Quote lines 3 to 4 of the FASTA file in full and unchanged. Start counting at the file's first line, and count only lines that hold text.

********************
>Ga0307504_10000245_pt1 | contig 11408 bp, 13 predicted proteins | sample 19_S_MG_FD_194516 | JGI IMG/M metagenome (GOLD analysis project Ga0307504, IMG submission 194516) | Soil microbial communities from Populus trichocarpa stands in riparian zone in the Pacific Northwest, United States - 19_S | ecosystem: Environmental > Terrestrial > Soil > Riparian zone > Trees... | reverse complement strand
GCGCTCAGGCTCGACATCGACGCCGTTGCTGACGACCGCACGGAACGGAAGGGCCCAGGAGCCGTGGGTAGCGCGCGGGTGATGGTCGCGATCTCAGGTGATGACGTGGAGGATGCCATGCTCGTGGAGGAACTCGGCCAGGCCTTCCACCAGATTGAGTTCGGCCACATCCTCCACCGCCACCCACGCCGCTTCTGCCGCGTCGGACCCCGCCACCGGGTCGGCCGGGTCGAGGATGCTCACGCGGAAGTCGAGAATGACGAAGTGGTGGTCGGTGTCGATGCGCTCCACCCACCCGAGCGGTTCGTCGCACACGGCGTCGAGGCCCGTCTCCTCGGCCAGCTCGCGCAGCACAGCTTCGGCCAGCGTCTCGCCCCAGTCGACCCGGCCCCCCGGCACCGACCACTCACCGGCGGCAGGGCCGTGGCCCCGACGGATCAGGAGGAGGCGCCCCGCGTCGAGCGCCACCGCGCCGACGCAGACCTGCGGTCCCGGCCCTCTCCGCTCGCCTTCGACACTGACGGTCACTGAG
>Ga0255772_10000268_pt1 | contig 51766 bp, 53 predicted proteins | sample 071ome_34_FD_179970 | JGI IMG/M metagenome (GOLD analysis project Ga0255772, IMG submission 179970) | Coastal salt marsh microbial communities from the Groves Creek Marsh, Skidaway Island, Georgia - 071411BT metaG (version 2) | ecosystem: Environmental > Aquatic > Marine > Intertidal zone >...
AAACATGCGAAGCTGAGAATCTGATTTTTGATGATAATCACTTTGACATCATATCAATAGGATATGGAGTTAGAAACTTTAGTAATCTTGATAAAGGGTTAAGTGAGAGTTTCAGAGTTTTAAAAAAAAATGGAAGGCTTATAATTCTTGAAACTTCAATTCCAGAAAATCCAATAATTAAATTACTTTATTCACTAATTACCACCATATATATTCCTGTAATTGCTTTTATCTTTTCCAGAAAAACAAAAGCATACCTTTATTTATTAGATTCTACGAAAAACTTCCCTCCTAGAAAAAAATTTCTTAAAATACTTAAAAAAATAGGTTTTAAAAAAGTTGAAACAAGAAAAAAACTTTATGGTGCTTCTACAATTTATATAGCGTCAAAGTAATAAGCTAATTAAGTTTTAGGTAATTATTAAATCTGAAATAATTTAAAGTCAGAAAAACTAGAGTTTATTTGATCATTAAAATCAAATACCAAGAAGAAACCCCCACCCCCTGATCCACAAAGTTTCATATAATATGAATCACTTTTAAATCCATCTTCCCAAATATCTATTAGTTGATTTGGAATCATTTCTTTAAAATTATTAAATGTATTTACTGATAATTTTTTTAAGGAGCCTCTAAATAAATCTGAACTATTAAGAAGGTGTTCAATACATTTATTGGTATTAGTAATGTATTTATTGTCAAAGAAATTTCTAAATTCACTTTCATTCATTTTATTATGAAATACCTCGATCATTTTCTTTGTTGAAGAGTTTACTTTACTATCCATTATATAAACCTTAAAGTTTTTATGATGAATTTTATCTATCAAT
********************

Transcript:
>Ga0255772_10000268_pt1 | contig 51766 bp, 53 predicted proteins | sample 071ome_34_FD_179970 | JGI IMG/M metagenome (GOLD analysis project Ga0255772, IMG submission 179970) | Coastal salt marsh microbial communities from the Groves Creek Marsh, Skidaway Island, Georgia - 071411BT metaG (version 2) | ecosystem: Environmental > Aquatic > Marine > Intertidal zone >...
AAACATGCGAAGCTGAGAATCTGATTTTTGATGATAATCACTTTGACATCATATCAATAGGATATGGAGTTAGAAACTTTAGTAATCTTGATAAAGGGTTAAGTGAGAGTTTCAGAGTTTTAAAAAAAAATGGAAGGCTTATAATTCTTGAAACTTCAATTCCAGAAAATCCAATAATTAAATTACTTTATTCACTAATTACCACCATATATATTCCTGTAATTGCTTTTATCTTTTCCAGAAAAACAAAAGCATACCTTTATTTATTAGATTCTACGAAAAACTTCCCTCCTAGAAAAAAATTTCTTAAAATACTTAAAAAAATAGGTTTTAAAAAAGTTGAAACAAGAAAAAAACTTTATGGTGCTTCTACAATTTATATAGCGTCAAAGTAATAAGCTAATTAAGTTTTAGGTAATTATTAAATCTGAAATAATTTAAAGTCAGAAAAACTAGAGTTTATTTGATCATTAAAATCAAATACCAAGAAGAAACCCCCACCCCCTGATCCACAAAGTTTCATATAATATGAATCACTTTTAAATCCATCTTCCCAAATATCTATTAGTTGATTTGGAATCATTTCTTTAAAATTATTAAATGTATTTACTGATAATTTTTTTAAGGAGCCTCTAAATAAATCTGAACTATTAAGAAGGTGTTCAATACATTTATTGGTATTAGTAATGTATTTATTGTCAAAGAAATTTCTAAATTCACTTTCATTCATTTTATTATGAAATACCTCGATCATTTTCTTTGTTGAAGAGTTTACTTTACTATCCATTATATAAACCTTAAAGTTTTTATGATGAATTTTATCTATCAAT